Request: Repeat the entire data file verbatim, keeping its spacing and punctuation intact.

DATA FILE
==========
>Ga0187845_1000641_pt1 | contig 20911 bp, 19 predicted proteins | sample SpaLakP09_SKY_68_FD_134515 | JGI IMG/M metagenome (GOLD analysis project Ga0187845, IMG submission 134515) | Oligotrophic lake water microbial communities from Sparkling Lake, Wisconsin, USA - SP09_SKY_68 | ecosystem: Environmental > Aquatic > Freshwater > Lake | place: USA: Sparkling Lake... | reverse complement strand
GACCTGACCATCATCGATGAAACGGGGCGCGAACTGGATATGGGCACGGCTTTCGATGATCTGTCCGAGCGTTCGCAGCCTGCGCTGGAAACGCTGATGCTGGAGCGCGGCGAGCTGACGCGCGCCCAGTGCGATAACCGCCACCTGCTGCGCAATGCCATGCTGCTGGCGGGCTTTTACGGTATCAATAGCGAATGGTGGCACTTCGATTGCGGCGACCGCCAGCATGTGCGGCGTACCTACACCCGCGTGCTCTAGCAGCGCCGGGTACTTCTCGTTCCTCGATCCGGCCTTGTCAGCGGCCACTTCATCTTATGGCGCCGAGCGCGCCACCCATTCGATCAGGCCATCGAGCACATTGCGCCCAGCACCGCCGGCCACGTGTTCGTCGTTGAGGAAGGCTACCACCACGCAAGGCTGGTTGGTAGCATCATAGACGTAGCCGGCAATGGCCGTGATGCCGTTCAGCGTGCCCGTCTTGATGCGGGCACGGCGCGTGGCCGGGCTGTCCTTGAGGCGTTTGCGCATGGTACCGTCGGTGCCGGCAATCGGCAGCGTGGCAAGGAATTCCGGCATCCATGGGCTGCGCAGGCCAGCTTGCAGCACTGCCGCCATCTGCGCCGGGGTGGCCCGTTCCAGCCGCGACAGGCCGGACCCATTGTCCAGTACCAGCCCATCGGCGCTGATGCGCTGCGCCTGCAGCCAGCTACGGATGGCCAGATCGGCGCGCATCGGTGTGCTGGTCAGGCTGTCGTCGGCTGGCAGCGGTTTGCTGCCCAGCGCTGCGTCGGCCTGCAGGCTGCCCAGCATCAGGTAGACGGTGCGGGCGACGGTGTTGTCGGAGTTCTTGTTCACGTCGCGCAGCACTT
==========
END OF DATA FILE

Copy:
>Ga0187845_1000641_pt1 | contig 20911 bp, 19 predicted proteins | sample SpaLakP09_SKY_68_FD_134515 | JGI IMG/M metagenome (GOLD analysis project Ga0187845, IMG submission 134515) | Oligotrophic lake water microbial communities from Sparkling Lake, Wisconsin, USA - SP09_SKY_68 | ecosystem: Environmental > Aquatic > Freshwater > Lake | place: USA: Sparkling Lake... | reverse complement strand
GACCTGACCATCATCGATGAAACGGGGCGCGAACTGGATATGGGCACGGCTTTCGATGATCTGTCCGAGCGTTCGCAGCCTGCGCTGGAAACGCTGATGCTGGAGCGCGGCGAGCTGACGCGCGCCCAGTGCGATAACCGCCACCTGCTGCGCAATGCCATGCTGCTGGCGGGCTTTTACGGTATCAATAGCGAATGGTGGCACTTCGATTGCGGCGACCGCCAGCATGTGCGGCGTACCTACACCCGCGTGCTCTAGCAGCGCCGGGTACTTCTCGTTCCTCGATCCGGCCTTGTCAGCGGCCACTTCATCTTATGGCGCCGAGCGCGCCACCCATTCGATCAGGCCATCGAGCACATTGCGCCCAGCACCGCCGGCCACGTGTTCGTCGTTGAGGAAGGCTACCACCACGCAAGGCTGGTTGGTAGCATCATAGACGTAGCCGGCAATGGCCGTGATGCCGTTCAGCGTGCCCGTCTTGATGCGGGCACGGCGCGTGGCCGGGCTGTCCTTGAGGCGTTTGCGCATGGTACCGTCGGTGCCGGCAATCGGCAGCGTGGCAAGGAATTCCGGCATCCATGGGCTGCGCAGGCCAGCTTGCAGCACTGCCGCCATCTGCGCCGGGGTGGCCCGTTCCAGCCGCGACAGGCCGGACCCATTGTCCAGTACCAGCCCATCGGCGCTGATGCGCTGCGCCTGCAGCCAGCTACGGATGGCCAGATCGGCGCGCATCGGTGTGCTGGTCAGGCTGTCGTCGGCTGGCAGCGGTTTGCTGCCCAGCGCTGCGTCGGCCTGCAGGCTGCCCAGCATCAGGTAGACGGTGCGGGCGACGGTGTTGTCGGAGTTCTTGTTCACGTCGCGCAGCACTT